The Oconee County Board of Commissioners voted unanimously last night to approve loan documents from the Georgia Environmental Finance Authority (GEFA) that add $5.8 million in new county debt for construction of the Hard Labor Creek Regional Reservoir in Walton County.
The BOC took the action following a financial analysis by County Administrative Officer Jeff Benko showing that the county can handle this and all future debt for the reservoir and other projects without a water rate increase, though he did not guarantee that a rate increase would not be necessary in the future.
Benko said that the Hard Labor Creek Regional Reservoir Management Board has shelved plans in the short term for construction of a water treatment plant to process water from the reservoir as a cost-saving measure.
Benko said the focus of the project at present is on providing “raw water” that can be treated at other plants already in existence in Walton County.
Project Manager Jimmy Parker told me after the meeting he is in negotiations with municipalities in Walton County that would take advantage of unused capacity in their plants, though he would not name those cities.
Water, once treated, would be distributed through the existing water lines of Walton County and then cross the border into Oconee County on existing interconnects between the two systems, Parker said, also holding down costs in the short term.
Building Dam Is Priority
The $5.8 million in money authorized by the BOC last night, in combination with Walton County’s $14.2 million of the loan approved by the state in August, will be used to begin construction of the dam and intake structure.
GEFA has approved an additional $12 million in loan money, but the Management Board has postponed acceptance until it needs the money, probably in a year. Oconee County’s share of that debt will be $3.5 million.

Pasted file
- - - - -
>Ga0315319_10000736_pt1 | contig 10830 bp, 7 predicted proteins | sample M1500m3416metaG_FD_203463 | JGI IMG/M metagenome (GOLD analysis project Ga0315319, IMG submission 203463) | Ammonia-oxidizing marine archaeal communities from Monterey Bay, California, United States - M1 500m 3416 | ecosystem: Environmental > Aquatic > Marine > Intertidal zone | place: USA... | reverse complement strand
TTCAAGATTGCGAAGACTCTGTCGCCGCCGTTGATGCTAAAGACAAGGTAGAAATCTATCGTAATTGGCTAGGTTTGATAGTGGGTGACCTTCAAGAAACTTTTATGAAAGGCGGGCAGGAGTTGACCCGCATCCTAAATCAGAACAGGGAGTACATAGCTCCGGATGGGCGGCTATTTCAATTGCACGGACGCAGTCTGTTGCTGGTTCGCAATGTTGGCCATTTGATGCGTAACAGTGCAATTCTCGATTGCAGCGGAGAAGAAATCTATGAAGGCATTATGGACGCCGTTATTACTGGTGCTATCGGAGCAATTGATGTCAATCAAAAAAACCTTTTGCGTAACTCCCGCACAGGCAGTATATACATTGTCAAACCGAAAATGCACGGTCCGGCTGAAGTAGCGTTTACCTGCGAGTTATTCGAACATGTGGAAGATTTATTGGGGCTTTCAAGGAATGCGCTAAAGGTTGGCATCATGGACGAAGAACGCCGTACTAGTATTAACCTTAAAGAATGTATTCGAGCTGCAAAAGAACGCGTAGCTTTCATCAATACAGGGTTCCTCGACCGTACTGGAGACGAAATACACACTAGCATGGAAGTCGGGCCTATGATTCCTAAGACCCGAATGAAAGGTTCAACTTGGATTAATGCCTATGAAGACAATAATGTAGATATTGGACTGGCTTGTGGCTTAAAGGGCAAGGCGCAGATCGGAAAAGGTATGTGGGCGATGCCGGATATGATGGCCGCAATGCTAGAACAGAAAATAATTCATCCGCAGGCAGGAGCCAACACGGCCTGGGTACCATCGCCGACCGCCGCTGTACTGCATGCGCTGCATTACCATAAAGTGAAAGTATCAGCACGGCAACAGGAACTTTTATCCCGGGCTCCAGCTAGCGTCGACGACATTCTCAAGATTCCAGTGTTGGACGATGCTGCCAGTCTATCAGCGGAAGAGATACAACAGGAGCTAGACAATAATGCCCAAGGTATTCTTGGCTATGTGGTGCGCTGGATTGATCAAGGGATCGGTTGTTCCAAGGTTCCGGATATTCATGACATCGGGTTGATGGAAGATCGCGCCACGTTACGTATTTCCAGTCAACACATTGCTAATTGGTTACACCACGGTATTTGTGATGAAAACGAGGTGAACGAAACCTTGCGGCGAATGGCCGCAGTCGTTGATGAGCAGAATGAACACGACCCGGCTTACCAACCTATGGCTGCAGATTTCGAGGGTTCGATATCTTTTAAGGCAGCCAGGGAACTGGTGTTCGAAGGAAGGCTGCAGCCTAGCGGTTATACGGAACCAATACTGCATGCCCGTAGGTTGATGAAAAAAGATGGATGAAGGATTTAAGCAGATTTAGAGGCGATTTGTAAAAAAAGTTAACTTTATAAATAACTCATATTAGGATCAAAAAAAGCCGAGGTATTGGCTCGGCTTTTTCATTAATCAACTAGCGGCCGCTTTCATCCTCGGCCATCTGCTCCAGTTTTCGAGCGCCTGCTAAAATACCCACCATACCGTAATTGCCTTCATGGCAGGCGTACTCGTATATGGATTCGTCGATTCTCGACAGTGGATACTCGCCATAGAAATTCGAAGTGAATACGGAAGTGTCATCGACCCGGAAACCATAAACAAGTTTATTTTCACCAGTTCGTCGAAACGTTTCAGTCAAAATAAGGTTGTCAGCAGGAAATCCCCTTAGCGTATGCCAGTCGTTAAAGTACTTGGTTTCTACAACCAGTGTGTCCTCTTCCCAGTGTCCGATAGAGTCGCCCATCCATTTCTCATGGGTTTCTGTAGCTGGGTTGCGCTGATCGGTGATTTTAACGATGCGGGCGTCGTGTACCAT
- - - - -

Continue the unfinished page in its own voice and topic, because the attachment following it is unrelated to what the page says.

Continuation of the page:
By postponing construction of the treatment plant and distribution system, the Management Board is delaying spending the $73 million that was estimated to be needed for the plant and related transmission facilities.
BOC Chairman Melvin Davis announced after the vote last night that the Walton County Board of Commissioners also has approved the loan documents.
County Projected To Need Water In 6-8 Years
Benko and Parker told the commissioners and the general public last night that while population growth and water demand have been less than was projected when the BOC approved the project in 2007, the county will need water from the reservoir somewhere between 2018 and 2020.
The HLC reservoir will be built and filled by 2018, they said.
In 2004, the county’s water need was projected to grow to more than 15 million gallons per day by 2050. Under that projection, the county would have needed the HLC water next year. The projection Parker used last night is that the county will need 10 million gallons per day in 2050.
Parker said he was factoring in the expected commercial demand from projects along the Oconee Connector Extension near Epps Bridge Parkway, the demand of Caterpillar for its plant near Bogart and the expected related developments associated with Caterpillar.
Parker said in projecting costs to and debt load on the county he and Benko were including all costs of the treatment plant and transmission system for the HLC reservoir, expansion of the Calls Creek sewage treatment plant outside Watkinsville and a new sewage treatment plant on the Middle Oconee River.
Not Building Dam Considered
Benko told the commissioners that the Management Board had considered whether it was advisable to “sit on” the land already acquired for the reservoir but not build the dam but had rejected that option after analyzing the county’s ability to handle the debt.
In making the case for the loan, Benko said water in Oconee County at present is relatively inexpensive, even with recent rate increases.
The average Oconee County water bill is $37.44 per month, Benko said, compared with the average local cable television bill of $49.90 per month. He also said that the average monthly water bill in Oconee County is lower than in Barrow, Walton, Jackson and Green counties. It is considerably higher than the average water bills in Athens-Clarke County, he noted.
Benko uploaded the slide show he and Parker used last night to the county web site today.
I had prepared charts prior to last night’s meeting on population growth based on Census Bureau data and on water use, the county’s water customer base and water sales from county documents.
The full video of the section of last night’s meeting dealing with Hard Labor Creek is below: